A couple colleagues and I were discussing the "carried interest" issue today. In a nutshell, a private equity firm, and other investment vehicles as well, such as venture capital firms, are organized as a partnership, with limited partners (LPs) providing the cash to invest and the general partner (GP) providing the management (and maybe a little bit of cash). The GP is often compensated in two parts, as memorialized in the phrase "2 plus 20": the GP gets 2% of the assets as a management fee, but they also get 20% of any gains when the investment is closed out.
The controversy is over Federal taxation. Now, the 2% is taxed as ordinary income (high rates!) and the 20% is taxed at capital gains rates (lower). Many folks feel that is unfair, letting these rapacious private equity fellows pay such low taxes on huge capital gains.
Before going too far into this, the right question of course is: what will be the different economic outcomes of different tax policies, and what do we think of those outcomes? Fairness is not foremost in my mind -- incentives, behavior, and outcomes loom larger.
It is not hard to think of analogies where similar compensation is paid. The taxation of those situations is instructive. For analogies, how about employees' grants of stock or stock options? Suppose I give stock to an employee, to create incentives for her to increase value. At the time of the stock grant, my understanding is that the value of the shares at that time is income, taxed at ordinary rates. Any capital gain in the stock would be taxed at capital gains rates, assuming the holding period was long enough. If I give the employee options, there is generally no tax due with the option grant, but when exercised, the difference between strike price and market value is ordinary income, unless the stock obtained through exercise is held for a certain period of time.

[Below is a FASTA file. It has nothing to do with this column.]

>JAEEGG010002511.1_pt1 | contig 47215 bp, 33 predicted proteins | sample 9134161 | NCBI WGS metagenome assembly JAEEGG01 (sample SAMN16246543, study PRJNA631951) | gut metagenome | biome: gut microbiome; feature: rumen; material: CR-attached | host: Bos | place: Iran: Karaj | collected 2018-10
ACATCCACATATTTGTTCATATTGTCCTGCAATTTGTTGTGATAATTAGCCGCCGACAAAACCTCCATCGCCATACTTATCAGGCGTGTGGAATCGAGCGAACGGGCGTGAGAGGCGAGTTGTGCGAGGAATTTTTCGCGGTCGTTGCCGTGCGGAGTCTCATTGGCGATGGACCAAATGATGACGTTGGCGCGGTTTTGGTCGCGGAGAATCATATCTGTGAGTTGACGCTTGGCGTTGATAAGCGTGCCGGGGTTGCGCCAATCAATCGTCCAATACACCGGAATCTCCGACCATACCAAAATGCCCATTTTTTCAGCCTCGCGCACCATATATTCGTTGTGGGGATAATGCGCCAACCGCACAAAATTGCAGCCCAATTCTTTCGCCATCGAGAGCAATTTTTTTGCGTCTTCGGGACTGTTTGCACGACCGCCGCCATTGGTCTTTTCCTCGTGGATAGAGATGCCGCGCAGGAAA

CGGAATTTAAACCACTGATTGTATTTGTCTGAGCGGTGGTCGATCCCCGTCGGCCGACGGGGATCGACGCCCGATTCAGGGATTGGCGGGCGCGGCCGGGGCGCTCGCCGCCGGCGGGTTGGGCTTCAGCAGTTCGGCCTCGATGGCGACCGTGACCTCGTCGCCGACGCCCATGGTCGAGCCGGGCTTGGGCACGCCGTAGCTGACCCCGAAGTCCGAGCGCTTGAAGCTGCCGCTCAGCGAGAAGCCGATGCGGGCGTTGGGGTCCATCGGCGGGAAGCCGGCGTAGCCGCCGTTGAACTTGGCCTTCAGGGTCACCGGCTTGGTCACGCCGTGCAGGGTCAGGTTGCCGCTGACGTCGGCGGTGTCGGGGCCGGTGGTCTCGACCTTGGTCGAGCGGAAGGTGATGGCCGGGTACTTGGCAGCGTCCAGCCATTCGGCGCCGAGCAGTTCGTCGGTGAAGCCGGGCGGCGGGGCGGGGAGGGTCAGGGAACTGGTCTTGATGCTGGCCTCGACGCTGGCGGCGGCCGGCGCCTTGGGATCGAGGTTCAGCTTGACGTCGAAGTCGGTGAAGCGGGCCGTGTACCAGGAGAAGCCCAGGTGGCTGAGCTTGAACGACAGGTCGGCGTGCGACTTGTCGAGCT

Another interesting case to consider would be if I lent money to an employee with the requirement that they use it to buy stock. My guess is that what would be taxable at ordinary rates here would be any difference in the interest rate charged the employee versus market rates. If there was a capital gain on the stock, then those would be taxed at capital gains rates.
This latter situation is close to what is happening with private equity. The GPs are being given an interest free loan to buy 20% of the portfolio. They should certainly pay taxes on that interest free loan.
A paper that comes to this conclusion is: Cunningham and Engler, The Carried Interest Controversy: Let's Not Get Carried Away, 61 Tax L. Rev. 121 (2007-2008).
But there is more than just the interest free loan, as the GPS essentially get to buy the shares at a zero price as well.
The more appropriate analogy seems to be the options one. The GPs are being given a call option on 20% of the portfolio, with a strike price of zero. Following the employee stock option tax policy, the grant of the option is not a taxable event. But when the option is exercised, it would be taxed at ordinary income rates, unless the GP somehow maintained their investment position for a period of time after that.
The idea of not taxing the granting of the option but taxing the gain at ordinary rates seems a nice balancing of our desire to stimulate incentives for creating long term value against the creation of excess incentives to enter one specific industry or profession. The tax advantage is essentially one of deferment of taxes -- no tax liability upon grant of the option, but upon exercise.
I think this solution balances nicely the incentives we want to preserve for investments that create value against giving excess incentives for supplying talent to certain industries.